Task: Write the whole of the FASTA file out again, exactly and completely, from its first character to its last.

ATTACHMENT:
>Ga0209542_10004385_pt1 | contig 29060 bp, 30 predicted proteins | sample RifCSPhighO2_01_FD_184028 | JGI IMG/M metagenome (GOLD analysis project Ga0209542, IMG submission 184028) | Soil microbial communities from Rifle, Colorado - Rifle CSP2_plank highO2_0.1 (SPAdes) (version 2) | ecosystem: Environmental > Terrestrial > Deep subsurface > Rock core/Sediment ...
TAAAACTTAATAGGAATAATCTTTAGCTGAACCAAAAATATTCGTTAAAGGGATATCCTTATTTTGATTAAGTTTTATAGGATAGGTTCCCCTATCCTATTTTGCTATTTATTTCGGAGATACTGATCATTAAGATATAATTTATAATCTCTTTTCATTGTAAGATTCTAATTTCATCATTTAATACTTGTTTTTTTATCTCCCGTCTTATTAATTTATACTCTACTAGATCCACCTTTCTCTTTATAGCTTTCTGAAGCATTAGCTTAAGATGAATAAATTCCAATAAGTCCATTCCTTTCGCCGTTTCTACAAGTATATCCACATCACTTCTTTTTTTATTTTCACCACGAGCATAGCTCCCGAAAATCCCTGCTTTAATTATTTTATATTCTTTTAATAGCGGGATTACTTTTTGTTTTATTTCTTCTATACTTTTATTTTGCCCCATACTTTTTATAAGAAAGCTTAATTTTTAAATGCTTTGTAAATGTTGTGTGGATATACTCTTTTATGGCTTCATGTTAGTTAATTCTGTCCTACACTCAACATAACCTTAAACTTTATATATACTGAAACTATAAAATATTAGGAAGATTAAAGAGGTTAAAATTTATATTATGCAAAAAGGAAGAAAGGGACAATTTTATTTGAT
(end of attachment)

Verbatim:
>Ga0209542_10004385_pt1 | contig 29060 bp, 30 predicted proteins | sample RifCSPhighO2_01_FD_184028 | JGI IMG/M metagenome (GOLD analysis project Ga0209542, IMG submission 184028) | Soil microbial communities from Rifle, Colorado - Rifle CSP2_plank highO2_0.1 (SPAdes) (version 2) | ecosystem: Environmental > Terrestrial > Deep subsurface > Rock core/Sediment ...
TAAAACTTAATAGGAATAATCTTTAGCTGAACCAAAAATATTCGTTAAAGGGATATCCTTATTTTGATTAAGTTTTATAGGATAGGTTCCCCTATCCTATTTTGCTATTTATTTCGGAGATACTGATCATTAAGATATAATTTATAATCTCTTTTCATTGTAAGATTCTAATTTCATCATTTAATACTTGTTTTTTTATCTCCCGTCTTATTAATTTATACTCTACTAGATCCACCTTTCTCTTTATAGCTTTCTGAAGCATTAGCTTAAGATGAATAAATTCCAATAAGTCCATTCCTTTCGCCGTTTCTACAAGTATATCCACATCACTTCTTTTTTTATTTTCACCACGAGCATAGCTCCCGAAAATCCCTGCTTTAATTATTTTATATTCTTTTAATAGCGGGATTACTTTTTGTTTTATTTCTTCTATACTTTTATTTTGCCCCATACTTTTTATAAGAAAGCTTAATTTTTAAATGCTTTGTAAATGTTGTGTGGATATACTCTTTTATGGCTTCATGTTAGTTAATTCTGTCCTACACTCAACATAACCTTAAACTTTATATATACTGAAACTATAAAATATTAGGAAGATTAAAGAGGTTAAAATTTATATTATGCAAAAAGGAAGAAAGGGACAATTTTATTTGAT